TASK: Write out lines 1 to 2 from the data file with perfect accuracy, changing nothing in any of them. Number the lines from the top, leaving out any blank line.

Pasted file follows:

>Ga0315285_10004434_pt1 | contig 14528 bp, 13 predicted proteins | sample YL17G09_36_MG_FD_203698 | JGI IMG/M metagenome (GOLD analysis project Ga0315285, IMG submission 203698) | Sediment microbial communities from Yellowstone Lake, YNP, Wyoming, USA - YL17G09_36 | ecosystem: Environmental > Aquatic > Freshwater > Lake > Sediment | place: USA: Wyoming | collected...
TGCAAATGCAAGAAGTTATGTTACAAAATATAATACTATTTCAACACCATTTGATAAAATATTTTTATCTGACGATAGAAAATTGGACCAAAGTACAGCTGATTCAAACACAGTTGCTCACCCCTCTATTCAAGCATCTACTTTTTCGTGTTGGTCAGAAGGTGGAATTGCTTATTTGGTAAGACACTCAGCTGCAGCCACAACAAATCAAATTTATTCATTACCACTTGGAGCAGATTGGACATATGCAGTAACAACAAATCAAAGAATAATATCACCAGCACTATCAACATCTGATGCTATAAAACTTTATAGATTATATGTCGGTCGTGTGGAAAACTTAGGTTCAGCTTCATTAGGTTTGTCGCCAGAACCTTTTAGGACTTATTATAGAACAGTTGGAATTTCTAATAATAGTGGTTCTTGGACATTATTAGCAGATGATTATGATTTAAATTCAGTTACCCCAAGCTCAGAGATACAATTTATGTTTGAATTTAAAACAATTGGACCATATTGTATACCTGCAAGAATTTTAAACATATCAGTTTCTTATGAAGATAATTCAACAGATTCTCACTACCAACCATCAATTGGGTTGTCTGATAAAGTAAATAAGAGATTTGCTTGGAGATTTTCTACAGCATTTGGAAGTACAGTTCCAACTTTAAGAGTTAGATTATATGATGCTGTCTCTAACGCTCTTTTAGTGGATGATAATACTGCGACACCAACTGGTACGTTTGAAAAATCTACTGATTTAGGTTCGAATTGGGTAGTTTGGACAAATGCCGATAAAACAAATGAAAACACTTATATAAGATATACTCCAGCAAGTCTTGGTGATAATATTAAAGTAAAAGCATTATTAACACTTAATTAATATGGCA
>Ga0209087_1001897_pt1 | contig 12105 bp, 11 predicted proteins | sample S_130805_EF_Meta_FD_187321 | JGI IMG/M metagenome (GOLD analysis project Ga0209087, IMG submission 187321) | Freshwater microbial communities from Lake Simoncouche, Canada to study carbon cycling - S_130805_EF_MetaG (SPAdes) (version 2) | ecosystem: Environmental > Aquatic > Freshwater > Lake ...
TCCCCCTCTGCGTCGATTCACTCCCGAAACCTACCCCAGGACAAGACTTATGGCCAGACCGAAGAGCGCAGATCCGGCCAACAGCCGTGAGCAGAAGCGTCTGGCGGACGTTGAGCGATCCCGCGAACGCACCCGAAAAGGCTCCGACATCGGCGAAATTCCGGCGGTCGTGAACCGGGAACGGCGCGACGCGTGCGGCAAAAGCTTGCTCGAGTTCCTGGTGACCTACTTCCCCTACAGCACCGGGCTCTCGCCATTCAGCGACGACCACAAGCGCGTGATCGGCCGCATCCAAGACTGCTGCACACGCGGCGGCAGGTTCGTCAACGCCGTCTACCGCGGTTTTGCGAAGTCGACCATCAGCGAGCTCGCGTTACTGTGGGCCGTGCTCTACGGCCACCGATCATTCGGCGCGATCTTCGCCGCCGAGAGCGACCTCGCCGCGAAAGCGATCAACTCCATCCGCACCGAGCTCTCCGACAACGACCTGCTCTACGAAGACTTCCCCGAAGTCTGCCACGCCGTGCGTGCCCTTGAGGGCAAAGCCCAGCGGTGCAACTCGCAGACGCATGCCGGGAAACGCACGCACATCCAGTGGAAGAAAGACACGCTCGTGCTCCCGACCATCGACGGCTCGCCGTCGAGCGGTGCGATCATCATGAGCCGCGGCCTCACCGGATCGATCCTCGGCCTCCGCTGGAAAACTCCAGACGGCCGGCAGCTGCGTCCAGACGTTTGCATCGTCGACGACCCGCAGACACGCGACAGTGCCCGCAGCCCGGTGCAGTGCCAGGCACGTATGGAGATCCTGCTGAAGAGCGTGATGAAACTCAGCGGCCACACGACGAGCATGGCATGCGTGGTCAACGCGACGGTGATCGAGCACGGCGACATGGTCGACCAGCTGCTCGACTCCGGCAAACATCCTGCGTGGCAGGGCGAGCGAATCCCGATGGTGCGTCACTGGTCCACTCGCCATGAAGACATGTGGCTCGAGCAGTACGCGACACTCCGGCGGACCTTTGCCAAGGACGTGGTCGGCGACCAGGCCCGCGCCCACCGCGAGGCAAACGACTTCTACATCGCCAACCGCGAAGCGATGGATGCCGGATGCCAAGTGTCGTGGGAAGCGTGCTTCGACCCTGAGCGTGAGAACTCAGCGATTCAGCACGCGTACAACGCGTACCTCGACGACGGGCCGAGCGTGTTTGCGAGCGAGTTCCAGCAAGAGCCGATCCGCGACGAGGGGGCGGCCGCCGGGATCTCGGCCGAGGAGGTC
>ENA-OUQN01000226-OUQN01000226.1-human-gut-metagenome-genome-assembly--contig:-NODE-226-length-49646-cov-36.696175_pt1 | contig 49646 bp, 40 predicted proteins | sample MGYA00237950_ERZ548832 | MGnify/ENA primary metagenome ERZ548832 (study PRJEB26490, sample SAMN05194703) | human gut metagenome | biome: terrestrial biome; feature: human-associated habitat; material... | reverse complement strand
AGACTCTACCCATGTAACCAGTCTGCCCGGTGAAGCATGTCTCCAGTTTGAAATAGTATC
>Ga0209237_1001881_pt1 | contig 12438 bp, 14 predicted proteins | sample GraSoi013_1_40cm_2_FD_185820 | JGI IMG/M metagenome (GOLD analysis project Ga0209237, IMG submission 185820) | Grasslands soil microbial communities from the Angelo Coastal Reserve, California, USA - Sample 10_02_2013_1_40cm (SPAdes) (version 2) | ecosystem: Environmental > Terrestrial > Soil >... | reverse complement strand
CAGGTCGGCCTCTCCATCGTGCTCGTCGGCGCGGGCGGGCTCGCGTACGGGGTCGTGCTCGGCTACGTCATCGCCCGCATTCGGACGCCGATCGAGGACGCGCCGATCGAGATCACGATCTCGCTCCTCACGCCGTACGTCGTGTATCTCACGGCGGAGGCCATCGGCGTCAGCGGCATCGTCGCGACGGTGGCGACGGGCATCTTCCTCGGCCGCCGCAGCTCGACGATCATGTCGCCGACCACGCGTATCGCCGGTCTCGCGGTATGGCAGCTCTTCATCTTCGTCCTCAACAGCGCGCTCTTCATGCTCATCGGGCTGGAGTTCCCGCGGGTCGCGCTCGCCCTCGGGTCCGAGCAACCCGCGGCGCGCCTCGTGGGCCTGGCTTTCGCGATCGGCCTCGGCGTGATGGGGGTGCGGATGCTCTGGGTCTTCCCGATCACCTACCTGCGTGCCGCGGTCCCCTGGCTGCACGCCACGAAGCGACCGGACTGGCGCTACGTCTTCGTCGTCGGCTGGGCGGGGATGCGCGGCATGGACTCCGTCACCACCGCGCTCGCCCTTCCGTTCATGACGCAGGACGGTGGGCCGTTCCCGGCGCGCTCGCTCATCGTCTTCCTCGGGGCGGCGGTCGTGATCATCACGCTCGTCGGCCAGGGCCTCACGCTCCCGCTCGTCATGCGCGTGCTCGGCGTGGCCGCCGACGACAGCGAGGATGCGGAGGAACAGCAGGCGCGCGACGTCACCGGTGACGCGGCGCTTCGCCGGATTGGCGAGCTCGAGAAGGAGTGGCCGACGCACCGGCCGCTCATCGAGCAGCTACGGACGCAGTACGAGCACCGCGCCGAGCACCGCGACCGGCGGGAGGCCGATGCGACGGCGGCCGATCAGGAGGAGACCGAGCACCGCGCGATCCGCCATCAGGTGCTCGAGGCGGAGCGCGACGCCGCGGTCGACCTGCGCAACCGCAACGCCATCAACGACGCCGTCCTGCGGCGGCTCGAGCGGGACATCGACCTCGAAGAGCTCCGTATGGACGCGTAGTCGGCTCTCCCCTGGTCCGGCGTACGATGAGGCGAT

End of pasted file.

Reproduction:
>Ga0315285_10004434_pt1 | contig 14528 bp, 13 predicted proteins | sample YL17G09_36_MG_FD_203698 | JGI IMG/M metagenome (GOLD analysis project Ga0315285, IMG submission 203698) | Sediment microbial communities from Yellowstone Lake, YNP, Wyoming, USA - YL17G09_36 | ecosystem: Environmental > Aquatic > Freshwater > Lake > Sediment | place: USA: Wyoming | collected...
TGCAAATGCAAGAAGTTATGTTACAAAATATAATACTATTTCAACACCATTTGATAAAATATTTTTATCTGACGATAGAAAATTGGACCAAAGTACAGCTGATTCAAACACAGTTGCTCACCCCTCTATTCAAGCATCTACTTTTTCGTGTTGGTCAGAAGGTGGAATTGCTTATTTGGTAAGACACTCAGCTGCAGCCACAACAAATCAAATTTATTCATTACCACTTGGAGCAGATTGGACATATGCAGTAACAACAAATCAAAGAATAATATCACCAGCACTATCAACATCTGATGCTATAAAACTTTATAGATTATATGTCGGTCGTGTGGAAAACTTAGGTTCAGCTTCATTAGGTTTGTCGCCAGAACCTTTTAGGACTTATTATAGAACAGTTGGAATTTCTAATAATAGTGGTTCTTGGACATTATTAGCAGATGATTATGATTTAAATTCAGTTACCCCAAGCTCAGAGATACAATTTATGTTTGAATTTAAAACAATTGGACCATATTGTATACCTGCAAGAATTTTAAACATATCAGTTTCTTATGAAGATAATTCAACAGATTCTCACTACCAACCATCAATTGGGTTGTCTGATAAAGTAAATAAGAGATTTGCTTGGAGATTTTCTACAGCATTTGGAAGTACAGTTCCAACTTTAAGAGTTAGATTATATGATGCTGTCTCTAACGCTCTTTTAGTGGATGATAATACTGCGACACCAACTGGTACGTTTGAAAAATCTACTGATTTAGGTTCGAATTGGGTAGTTTGGACAAATGCCGATAAAACAAATGAAAACACTTATATAAGATATACTCCAGCAAGTCTTGGTGATAATATTAAAGTAAAAGCATTATTAACACTTAATTAATATGGCA